Scott Burdick
2008

"Offerings for Krishna" India,  oil,  72" by 102"
Susan and I were exploring off the main roads in the Northern deserts of India when we came upon a procession of a couple hundred people from the area walking in the middle of nowhere to bring offerings to the god, Krishna. In the tops of the metal containers on the women's heads are offerings of coconuts and leaves. Part of the ceremony entailed throwing red pigment into the air and some people even covered their faces in it. 

I walked along with the group for a couple of miles, taking photographs while Susan retreated to the car with our driver, Balbir Singh, because of the crowd of people who surrounded us and wanted their photograph taken, or wanted to put red pigment on us as part of the ceremony. When the procession had passed, a nice man who had a small motorcycle motioned for me to hop on behind him and we sped over the sand passed the long group of celebrants until we were in front once more, and I continued photographing while people passed, then jumped back on the motorcycle and repeated the process. Once, my hat blew off and disappeared into a crowd of children and I figured it was the price to be paid for the utterly magical experience, but about five minutes later, the running children caught up and presented my hat to me. By the time the procession finished, I had taken over a thousand photographs and met at least a hundred of the most genuine people. Even now, the mixture of solemnity and joy of the ceremony fills me with emotion.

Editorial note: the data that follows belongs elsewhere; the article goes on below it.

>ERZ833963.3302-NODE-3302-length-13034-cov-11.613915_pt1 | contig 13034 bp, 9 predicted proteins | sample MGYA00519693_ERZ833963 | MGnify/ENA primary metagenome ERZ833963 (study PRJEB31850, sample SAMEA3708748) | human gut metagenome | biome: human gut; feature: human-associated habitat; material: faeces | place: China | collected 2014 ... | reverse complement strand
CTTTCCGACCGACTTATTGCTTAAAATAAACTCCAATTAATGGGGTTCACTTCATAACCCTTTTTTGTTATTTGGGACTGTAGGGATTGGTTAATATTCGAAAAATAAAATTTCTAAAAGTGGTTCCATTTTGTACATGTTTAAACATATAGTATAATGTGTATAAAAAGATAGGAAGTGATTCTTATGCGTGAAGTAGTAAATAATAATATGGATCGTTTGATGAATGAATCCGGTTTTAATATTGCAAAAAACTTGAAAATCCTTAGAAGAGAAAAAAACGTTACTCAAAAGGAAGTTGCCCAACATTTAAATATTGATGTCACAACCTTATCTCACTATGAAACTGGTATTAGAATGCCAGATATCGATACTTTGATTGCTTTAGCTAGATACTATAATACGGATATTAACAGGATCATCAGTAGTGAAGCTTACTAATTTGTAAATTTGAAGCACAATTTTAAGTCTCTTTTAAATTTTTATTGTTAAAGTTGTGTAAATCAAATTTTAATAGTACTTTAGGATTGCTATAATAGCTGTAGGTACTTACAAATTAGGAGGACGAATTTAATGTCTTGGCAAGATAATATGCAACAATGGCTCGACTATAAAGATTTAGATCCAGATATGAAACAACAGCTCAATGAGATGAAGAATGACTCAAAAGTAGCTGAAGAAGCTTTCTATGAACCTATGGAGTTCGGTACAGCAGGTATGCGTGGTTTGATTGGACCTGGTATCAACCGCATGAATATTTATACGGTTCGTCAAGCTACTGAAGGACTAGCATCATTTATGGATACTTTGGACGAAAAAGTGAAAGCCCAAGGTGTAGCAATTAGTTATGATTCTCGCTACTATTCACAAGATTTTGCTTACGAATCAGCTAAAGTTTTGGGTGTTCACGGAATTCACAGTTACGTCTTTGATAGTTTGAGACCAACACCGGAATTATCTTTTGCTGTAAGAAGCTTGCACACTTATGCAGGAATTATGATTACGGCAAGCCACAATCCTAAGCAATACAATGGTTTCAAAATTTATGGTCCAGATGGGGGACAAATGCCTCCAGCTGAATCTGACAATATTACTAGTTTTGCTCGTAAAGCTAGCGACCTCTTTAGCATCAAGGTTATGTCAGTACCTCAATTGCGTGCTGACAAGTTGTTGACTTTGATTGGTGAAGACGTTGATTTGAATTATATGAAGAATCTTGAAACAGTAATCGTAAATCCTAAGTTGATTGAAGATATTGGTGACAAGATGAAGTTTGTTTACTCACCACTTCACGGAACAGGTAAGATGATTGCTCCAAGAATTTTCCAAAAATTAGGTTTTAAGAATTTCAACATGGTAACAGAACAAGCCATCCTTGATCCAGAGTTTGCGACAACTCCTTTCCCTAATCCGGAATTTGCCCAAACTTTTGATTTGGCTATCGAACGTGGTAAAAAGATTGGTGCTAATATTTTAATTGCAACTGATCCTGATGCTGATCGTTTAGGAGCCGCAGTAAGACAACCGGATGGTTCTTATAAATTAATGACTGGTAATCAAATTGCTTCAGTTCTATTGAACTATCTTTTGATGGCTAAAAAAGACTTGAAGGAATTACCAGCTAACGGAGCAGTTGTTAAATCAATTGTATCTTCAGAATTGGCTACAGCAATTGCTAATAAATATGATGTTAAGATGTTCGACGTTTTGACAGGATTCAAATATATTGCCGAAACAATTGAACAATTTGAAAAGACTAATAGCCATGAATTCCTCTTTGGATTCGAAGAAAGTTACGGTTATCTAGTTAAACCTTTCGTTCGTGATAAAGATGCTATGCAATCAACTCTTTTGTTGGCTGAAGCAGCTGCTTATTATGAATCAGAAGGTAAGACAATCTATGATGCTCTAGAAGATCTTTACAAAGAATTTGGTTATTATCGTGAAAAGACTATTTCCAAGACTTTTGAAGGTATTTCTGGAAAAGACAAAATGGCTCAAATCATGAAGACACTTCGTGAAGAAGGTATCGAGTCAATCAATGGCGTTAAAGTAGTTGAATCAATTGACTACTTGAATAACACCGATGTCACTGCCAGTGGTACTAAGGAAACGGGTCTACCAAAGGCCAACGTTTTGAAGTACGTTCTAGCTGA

Here you can see some of the red pigment rubbed into this girl's face and hair.

I loved the otherworldly look the red/purple pigment gave to some of the skin tones.

Here's a couple of shots below of me working on this painting in a few of the stages. Thanks to Charles and Susan for the photos!

Because this painting was so complicated, I drew it all out with some vine charcoal first. This took me a full three days and was the most tedious part of the painting, but important to get right before starting, since it is so easy to get proportions wrong on something like this that must be tackled in sections. I used about eight separate photos to create my composition. 

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All material on this website, Copyright 2007 Scott Burdick and Susan Lyon